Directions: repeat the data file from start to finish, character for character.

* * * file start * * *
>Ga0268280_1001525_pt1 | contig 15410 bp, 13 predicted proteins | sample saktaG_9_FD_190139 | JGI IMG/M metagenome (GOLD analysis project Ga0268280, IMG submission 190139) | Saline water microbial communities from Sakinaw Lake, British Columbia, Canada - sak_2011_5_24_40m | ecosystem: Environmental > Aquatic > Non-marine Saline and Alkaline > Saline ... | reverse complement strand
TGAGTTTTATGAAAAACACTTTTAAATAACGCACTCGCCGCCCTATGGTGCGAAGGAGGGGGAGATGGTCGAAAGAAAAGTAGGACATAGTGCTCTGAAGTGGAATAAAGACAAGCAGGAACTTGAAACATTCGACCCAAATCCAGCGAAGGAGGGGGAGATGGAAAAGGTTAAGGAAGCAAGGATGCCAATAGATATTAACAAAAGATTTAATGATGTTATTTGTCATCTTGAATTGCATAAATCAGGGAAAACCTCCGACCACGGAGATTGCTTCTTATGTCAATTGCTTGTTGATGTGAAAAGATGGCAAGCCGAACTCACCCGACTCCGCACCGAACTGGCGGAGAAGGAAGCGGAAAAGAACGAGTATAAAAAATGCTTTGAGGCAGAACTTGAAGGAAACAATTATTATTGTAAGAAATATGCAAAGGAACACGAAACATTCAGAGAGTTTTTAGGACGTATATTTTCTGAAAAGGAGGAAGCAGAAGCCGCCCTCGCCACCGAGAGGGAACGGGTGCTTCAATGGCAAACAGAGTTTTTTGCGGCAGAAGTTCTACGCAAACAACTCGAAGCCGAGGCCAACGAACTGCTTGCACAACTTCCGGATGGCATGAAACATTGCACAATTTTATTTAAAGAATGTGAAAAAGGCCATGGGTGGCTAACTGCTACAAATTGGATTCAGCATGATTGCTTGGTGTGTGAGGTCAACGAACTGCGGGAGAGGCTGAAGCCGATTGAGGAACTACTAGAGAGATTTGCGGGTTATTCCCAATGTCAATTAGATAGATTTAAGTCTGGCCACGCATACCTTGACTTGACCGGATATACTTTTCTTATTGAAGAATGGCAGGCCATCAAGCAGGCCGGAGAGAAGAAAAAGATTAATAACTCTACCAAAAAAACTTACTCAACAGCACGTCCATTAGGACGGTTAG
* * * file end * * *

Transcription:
>Ga0268280_1001525_pt1 | contig 15410 bp, 13 predicted proteins | sample saktaG_9_FD_190139 | JGI IMG/M metagenome (GOLD analysis project Ga0268280, IMG submission 190139) | Saline water microbial communities from Sakinaw Lake, British Columbia, Canada - sak_2011_5_24_40m | ecosystem: Environmental > Aquatic > Non-marine Saline and Alkaline > Saline ... | reverse complement strand
TGAGTTTTATGAAAAACACTTTTAAATAACGCACTCGCCGCCCTATGGTGCGAAGGAGGGGGAGATGGTCGAAAGAAAAGTAGGACATAGTGCTCTGAAGTGGAATAAAGACAAGCAGGAACTTGAAACATTCGACCCAAATCCAGCGAAGGAGGGGGAGATGGAAAAGGTTAAGGAAGCAAGGATGCCAATAGATATTAACAAAAGATTTAATGATGTTATTTGTCATCTTGAATTGCATAAATCAGGGAAAACCTCCGACCACGGAGATTGCTTCTTATGTCAATTGCTTGTTGATGTGAAAAGATGGCAAGCCGAACTCACCCGACTCCGCACCGAACTGGCGGAGAAGGAAGCGGAAAAGAACGAGTATAAAAAATGCTTTGAGGCAGAACTTGAAGGAAACAATTATTATTGTAAGAAATATGCAAAGGAACACGAAACATTCAGAGAGTTTTTAGGACGTATATTTTCTGAAAAGGAGGAAGCAGAAGCCGCCCTCGCCACCGAGAGGGAACGGGTGCTTCAATGGCAAACAGAGTTTTTTGCGGCAGAAGTTCTACGCAAACAACTCGAAGCCGAGGCCAACGAACTGCTTGCACAACTTCCGGATGGCATGAAACATTGCACAATTTTATTTAAAGAATGTGAAAAAGGCCATGGGTGGCTAACTGCTACAAATTGGATTCAGCATGATTGCTTGGTGTGTGAGGTCAACGAACTGCGGGAGAGGCTGAAGCCGATTGAGGAACTACTAGAGAGATTTGCGGGTTATTCCCAATGTCAATTAGATAGATTTAAGTCTGGCCACGCATACCTTGACTTGACCGGATATACTTTTCTTATTGAAGAATGGCAGGCCATCAAGCAGGCCGGAGAGAAGAAAAAGATTAATAACTCTACCAAAAAAACTTACTCAACAGCACGTCCATTAGGACGGTTAG